How artistes are ‘staying home’ amid coronavirus lockdown

DJ Miller. Courtesy.

Staying at home amid the coronavirus lockdown is no doubt the best way to ‘flatten the curve’, and artistes are not exempt from doing their bit and practicing social distancing.

However, that doesn’t mean they have stopped trying to entertain us.

DJ Miller, real name Virgile Karuranga, is, for example, still on the decks entertaining Rwandans, who could be home bored, thanks to social media.

“Since the only way right now is to stay home, I am trying to make live mixes on my Instagram feed, and my fans really love it. Otherwise, there is no other way I could have reached my fans,” he said.

His viewers, he added, had reached to 300 Instagram users at press time, a number he never anticipated, given that Rwandans are not familiar with live DJ online entertainment.

For David Tuyishimire, a local music producer and CEO of Future records, staying indoors has not stopped him from working. Although it’s not as effective as his place of work, the isolation, he says, has given him more time to work on unfinished projects as well as revise my other projects.

David Tuyishimire.

Feeling fulfilled by the decision to lockdown the country, the producer urged Rwandans to step up and to do their part to stem the toll of the coronavirus pandemic.

“This pandemic is scary and life threatening, but God shall help us get through. We all have to play our part in fighting it and soon enough life will resume to normal,” said Tuyishimire.

Some artistes are also not just sitting at home, but have been working on their music projects to spread awareness of the virus and its preventive measures.

Among them include Paccy, with her song ‘Corona’, featuring Alto, as well as ‘Turwanye Coronavirus’ by Jaba Star featuring Mani Martin and Jay Polly.

Oda Paccy

For Paccy, she is using this time not only bond with her family, but also promote her song on social media and work on her upcoming album.

Hilde Cannoodt is a dancer, choreographer, and yoga instructor, despite cancelling all her live classes has been taking inspiration from her friends around the world, who are using live classes via zoom and working on a donation basis.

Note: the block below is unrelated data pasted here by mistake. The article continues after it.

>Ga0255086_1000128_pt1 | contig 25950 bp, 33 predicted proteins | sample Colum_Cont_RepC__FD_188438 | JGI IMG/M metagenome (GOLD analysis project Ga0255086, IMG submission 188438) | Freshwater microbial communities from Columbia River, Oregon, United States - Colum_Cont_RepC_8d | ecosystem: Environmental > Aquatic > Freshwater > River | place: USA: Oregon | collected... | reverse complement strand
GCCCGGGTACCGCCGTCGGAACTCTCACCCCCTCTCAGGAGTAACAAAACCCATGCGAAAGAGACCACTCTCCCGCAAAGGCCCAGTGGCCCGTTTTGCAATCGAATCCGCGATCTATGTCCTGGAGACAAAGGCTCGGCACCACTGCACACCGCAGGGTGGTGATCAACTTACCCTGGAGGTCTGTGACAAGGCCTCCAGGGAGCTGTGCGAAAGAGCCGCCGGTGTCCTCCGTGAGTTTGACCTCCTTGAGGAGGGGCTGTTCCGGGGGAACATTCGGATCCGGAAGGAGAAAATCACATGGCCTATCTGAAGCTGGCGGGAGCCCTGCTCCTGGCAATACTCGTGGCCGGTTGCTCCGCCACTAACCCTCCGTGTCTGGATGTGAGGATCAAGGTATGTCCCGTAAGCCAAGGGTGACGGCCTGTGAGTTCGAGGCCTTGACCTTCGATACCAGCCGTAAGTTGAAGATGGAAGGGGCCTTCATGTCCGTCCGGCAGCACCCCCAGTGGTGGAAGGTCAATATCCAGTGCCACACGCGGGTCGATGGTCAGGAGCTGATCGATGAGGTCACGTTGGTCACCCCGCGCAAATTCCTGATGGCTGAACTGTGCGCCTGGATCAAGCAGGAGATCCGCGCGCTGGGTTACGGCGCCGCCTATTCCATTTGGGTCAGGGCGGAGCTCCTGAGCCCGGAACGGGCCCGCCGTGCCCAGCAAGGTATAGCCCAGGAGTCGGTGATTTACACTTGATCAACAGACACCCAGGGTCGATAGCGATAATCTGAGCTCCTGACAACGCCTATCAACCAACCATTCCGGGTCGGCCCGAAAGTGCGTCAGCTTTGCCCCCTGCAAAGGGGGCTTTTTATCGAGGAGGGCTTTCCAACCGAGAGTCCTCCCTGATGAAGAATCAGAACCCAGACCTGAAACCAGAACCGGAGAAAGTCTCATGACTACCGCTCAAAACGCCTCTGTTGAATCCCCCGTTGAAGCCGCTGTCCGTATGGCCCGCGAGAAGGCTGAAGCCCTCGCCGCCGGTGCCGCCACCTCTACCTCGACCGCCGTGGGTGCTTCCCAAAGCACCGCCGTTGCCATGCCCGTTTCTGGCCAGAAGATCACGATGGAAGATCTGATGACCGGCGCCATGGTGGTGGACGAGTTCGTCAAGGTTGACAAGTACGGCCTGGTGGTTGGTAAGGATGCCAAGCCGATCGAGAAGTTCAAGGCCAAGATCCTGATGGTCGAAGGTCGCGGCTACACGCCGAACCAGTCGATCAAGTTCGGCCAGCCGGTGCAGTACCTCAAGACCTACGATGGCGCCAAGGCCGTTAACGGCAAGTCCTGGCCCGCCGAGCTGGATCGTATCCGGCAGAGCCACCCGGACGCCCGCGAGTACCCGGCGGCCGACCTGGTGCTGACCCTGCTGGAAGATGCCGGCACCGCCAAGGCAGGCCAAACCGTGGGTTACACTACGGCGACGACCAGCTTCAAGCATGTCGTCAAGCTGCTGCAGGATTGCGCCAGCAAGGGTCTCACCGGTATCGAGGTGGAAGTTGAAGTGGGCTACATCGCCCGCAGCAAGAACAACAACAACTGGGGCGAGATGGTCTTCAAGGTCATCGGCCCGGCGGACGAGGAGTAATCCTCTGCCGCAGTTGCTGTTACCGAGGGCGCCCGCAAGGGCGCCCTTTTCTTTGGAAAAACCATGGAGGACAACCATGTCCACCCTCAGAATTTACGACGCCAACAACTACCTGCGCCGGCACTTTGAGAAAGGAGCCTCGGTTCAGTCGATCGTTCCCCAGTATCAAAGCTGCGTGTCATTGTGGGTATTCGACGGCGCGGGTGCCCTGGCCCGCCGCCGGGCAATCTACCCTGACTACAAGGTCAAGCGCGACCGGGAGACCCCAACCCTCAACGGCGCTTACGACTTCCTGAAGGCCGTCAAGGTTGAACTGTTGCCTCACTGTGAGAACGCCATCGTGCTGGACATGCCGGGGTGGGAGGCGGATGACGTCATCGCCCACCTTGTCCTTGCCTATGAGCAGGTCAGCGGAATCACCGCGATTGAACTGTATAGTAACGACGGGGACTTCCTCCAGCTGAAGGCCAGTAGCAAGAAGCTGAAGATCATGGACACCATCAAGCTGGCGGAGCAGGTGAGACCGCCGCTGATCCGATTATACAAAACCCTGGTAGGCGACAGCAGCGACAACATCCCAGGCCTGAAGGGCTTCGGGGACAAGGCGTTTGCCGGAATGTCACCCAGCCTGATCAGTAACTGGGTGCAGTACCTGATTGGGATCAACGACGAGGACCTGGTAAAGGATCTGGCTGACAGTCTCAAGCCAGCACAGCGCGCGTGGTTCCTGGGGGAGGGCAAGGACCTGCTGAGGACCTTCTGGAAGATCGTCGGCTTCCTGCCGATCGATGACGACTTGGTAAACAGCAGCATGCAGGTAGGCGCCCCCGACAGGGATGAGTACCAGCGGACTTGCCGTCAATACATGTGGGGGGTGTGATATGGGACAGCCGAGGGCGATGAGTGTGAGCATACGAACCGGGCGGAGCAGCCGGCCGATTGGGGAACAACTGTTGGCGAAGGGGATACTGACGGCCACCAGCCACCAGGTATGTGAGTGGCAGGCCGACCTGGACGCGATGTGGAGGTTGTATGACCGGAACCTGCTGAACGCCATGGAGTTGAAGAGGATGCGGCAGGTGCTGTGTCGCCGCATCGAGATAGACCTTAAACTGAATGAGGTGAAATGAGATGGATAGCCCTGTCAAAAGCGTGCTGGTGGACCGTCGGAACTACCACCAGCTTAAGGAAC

Hilde Canoodt‭.‬‭ ‬

Although she has not done that yet, she is thinking of something similar so that her students can pay what they can afford, for her online classes.

“There’s a sense in my community that everybody wants to support the donation initiative that is a decent amount to support artistes who don’t earn an income online.

Even though some of us are lucky to use Internet, some cannot but we all cope in the way we can and try to redefine our work as artists. My feeling is that this not going to be just two weeks, this is going to be a few months of re adjusting so I’m trying to prepare myself for the months to come, she said.

Besides dance classes, Cannoodt also teaches mathematics as a side job and is using her skill to earn an income during this time on Skype.

“It’s not as easy as teaching live,” she said, “but it’s also not too bad as long as we have a good Wifi connection so that gives me a little bit of income to keep me afloat.” 

With yoga, she added, she has opted to teaching daily classes and posting them on YouTube.

‘It wasn’t really an intention to earn a living for me, it was just to keep me sane because I’m stuck in the house like everybody else so it gives me something else to do.

“However, I’m thinking of more content for my videos, maybe even after this pandemic is behind us, to start up some online classes on Patreon.com, a site for artists earn an income without putting in the extra work,” she said.

On his part, Deo Munyakazi, a singer and Inanga player, fighting against COVID-19, is certainly a battle we never anticipated this year, a time when everyone was ready to grow their passion.

“We have to think big, accept the challenge and get new way of pushing our music to heal the world. I am making new music and other different projects, relaxing, and follow online updates.

Deo Munyakazi

I am hosting online shows as well, on my Instagram live, Facebook live and with the hope that it’s giving positive vibes to other people. Normally this is a good time for artistes to get better version of themselves as they reflect on their work,” he said.

editor@newtimesrwanda.com

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